Going into the studio, did you have any specific records in mind that you wanted to sound like or do you consider Asphyx to have its own sound?
Well, we weren’t totally set before creating our sound. That’s actually why we wanted to work with a different mixer this time. Over ten years I/we have been working frequently with Dan Swanö. It is always a pleasure working with him. He’s capable of coming up with a great sound and he caters to the different needs of every band.
This time we tried several mixers, because we were always curious how other sound engineers would approach the mighty Asphyx sound. Mix master Seeb Levermann was definitely to be a good fit. On this album Drummer Husky wanted more a live feel on this album by turning up the cymbals more for example and I had the actual live guitar sound in mind. There’s a bit less crunch and more definition in the guitars. In combination with the filthy bass we built a wall of guitar sound.
What gear did you use on this record?
Honestly, gear wise not that much. For recording demo’s and albums I plug straight in the interface, since everything is usually reamped later on anyway.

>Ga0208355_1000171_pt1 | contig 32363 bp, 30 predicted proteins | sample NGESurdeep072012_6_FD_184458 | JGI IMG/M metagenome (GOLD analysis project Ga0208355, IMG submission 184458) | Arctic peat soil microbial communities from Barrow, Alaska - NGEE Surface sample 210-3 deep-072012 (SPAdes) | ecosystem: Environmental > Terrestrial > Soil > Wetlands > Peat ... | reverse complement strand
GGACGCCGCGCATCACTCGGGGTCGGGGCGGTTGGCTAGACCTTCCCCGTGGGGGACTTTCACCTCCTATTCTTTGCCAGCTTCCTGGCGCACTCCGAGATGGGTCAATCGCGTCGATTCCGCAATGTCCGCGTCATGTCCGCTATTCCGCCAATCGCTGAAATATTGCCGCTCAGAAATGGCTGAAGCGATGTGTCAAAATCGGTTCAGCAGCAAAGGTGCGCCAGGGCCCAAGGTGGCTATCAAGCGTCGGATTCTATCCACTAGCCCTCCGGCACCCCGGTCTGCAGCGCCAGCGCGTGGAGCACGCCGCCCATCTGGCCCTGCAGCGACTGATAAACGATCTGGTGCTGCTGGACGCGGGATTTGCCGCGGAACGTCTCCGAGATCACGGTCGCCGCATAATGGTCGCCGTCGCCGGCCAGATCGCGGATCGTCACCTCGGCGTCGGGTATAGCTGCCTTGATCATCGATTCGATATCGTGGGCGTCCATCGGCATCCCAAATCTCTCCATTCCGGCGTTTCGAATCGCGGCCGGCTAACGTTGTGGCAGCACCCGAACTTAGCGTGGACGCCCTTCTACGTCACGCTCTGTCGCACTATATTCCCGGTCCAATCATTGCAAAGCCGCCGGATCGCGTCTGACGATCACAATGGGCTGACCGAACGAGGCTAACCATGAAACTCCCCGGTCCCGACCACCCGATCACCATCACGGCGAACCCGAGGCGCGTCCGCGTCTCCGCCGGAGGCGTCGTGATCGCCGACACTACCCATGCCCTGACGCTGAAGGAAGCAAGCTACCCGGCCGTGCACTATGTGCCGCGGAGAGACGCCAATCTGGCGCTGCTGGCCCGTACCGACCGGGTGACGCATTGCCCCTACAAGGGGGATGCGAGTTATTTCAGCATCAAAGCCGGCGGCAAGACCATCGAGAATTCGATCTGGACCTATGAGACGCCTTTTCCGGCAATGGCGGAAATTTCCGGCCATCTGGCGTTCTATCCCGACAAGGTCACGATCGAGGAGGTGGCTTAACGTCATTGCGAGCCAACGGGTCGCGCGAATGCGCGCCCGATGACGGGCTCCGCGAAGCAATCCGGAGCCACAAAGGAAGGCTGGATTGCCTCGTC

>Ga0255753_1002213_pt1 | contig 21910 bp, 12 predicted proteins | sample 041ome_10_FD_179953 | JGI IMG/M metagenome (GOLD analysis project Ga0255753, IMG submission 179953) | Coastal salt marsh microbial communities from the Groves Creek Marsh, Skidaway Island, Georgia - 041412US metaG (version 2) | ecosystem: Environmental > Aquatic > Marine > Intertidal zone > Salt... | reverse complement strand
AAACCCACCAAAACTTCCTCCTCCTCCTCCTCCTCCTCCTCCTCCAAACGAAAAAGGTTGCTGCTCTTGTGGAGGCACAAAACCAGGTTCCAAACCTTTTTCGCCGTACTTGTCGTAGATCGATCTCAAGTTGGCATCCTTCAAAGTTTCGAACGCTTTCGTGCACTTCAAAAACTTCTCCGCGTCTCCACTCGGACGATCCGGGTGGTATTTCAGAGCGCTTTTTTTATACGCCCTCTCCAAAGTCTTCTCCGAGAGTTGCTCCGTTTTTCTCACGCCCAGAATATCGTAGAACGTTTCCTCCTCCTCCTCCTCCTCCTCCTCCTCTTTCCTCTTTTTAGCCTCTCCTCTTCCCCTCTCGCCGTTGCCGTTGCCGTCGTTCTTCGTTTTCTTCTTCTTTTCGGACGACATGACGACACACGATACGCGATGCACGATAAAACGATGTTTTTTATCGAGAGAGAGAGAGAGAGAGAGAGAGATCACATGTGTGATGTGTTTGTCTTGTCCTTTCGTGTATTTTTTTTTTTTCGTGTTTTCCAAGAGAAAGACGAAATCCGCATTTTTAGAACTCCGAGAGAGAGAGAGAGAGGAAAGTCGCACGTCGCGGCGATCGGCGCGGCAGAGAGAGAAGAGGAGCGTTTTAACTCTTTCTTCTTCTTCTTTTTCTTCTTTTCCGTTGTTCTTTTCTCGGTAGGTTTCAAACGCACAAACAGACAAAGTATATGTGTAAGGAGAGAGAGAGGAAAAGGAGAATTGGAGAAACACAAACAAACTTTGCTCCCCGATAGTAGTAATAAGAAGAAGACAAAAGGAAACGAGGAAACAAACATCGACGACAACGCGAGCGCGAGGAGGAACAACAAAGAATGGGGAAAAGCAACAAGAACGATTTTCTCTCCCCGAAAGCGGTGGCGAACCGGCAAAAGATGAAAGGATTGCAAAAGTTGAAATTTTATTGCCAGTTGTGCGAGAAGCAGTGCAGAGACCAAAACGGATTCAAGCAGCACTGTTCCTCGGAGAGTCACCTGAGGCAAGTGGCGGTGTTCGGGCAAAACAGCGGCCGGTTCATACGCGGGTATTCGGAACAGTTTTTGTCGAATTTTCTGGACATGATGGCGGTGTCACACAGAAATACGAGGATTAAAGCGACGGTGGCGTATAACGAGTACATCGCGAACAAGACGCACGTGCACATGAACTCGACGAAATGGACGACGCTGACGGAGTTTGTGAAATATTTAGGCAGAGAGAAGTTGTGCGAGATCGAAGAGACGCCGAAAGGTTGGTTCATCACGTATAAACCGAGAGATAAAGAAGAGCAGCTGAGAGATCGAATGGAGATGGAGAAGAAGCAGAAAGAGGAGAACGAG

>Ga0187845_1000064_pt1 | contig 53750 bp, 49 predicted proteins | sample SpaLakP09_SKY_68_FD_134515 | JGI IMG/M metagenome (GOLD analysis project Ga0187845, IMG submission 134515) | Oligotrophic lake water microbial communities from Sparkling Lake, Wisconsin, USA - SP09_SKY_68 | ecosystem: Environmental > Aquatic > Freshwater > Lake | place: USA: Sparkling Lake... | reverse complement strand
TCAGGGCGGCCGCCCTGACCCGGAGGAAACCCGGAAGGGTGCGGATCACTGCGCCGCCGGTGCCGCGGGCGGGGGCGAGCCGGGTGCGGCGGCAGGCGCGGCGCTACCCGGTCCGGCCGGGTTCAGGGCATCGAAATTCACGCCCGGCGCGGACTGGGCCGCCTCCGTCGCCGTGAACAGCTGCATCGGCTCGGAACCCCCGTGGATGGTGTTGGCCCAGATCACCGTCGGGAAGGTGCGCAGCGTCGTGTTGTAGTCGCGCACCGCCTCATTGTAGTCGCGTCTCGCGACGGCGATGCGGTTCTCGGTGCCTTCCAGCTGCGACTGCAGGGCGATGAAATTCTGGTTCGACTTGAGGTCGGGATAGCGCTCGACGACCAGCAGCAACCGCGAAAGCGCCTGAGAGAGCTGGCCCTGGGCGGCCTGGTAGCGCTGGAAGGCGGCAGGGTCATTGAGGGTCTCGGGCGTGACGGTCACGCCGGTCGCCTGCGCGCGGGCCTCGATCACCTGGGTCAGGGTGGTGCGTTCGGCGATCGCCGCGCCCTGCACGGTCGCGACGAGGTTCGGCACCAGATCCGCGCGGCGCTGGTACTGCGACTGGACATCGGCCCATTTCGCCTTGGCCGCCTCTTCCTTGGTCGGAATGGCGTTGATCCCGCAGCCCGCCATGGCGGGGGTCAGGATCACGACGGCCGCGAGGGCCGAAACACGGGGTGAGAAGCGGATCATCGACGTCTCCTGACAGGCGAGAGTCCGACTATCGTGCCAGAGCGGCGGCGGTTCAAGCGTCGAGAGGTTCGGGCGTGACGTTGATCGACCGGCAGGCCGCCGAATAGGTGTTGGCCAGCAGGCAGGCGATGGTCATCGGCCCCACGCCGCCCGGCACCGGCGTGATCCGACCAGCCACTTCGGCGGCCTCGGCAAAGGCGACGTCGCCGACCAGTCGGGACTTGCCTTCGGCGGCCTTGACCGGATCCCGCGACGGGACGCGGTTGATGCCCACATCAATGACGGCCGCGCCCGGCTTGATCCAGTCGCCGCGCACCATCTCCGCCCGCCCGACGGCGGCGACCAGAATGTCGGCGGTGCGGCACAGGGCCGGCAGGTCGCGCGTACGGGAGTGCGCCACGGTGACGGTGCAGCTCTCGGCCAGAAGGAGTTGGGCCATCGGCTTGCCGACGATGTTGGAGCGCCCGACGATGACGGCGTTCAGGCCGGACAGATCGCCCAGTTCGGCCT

Last year I had to upgrade my software and switched from ProTools to Cubase Pro. Getting used to my new DAW and plugins slowed down my workflow at first.
For Asphyx’s latest album Necroceros I used mostly a Ibanez Falchion, which I use in live performances as well. Unfortunately they stopped manufacturing them, because this guitar is comfortable to play and somehow not expensive at all. For the D tuned song I always rely on my faithful Bc Rich Warlock Deluxe.
I tried several picks this time, from thinner ones for the clean part in Three Years of Famine to thicker picks for the faster tremelo picking, especially on the 0.59 string. When I perform I often use 0.88 custom made Dunlop picks.
Do you approach your album tone differently to your live tone, or do you aim to keep them consistent/recreate the live tone on record?
Not really, there should be a consistent sound. I feel very comfortable with the live tone I have now for all bands. Several years ago I had a nice 19” rack with effects, but after several times traveling by plane, I had to go for the less is more approach. For Asphyx I use the clean channel of a Peavey 6505+ and a handmade Earforce amp. The combination with my TightMetal pedal from Amptweaker always makes me grin. Simply love that thick, powerful sound.
For Thanatos though, and back in the days with Hail of Bullets, I mainly use the distortion of the Marshall 900.
The recording of the record was split between Tom Meier and your own Mörserstudio – was this to track drums at a larger room, or were there other factors? Did Covid throw any kind of spanner in the works as far as the recording?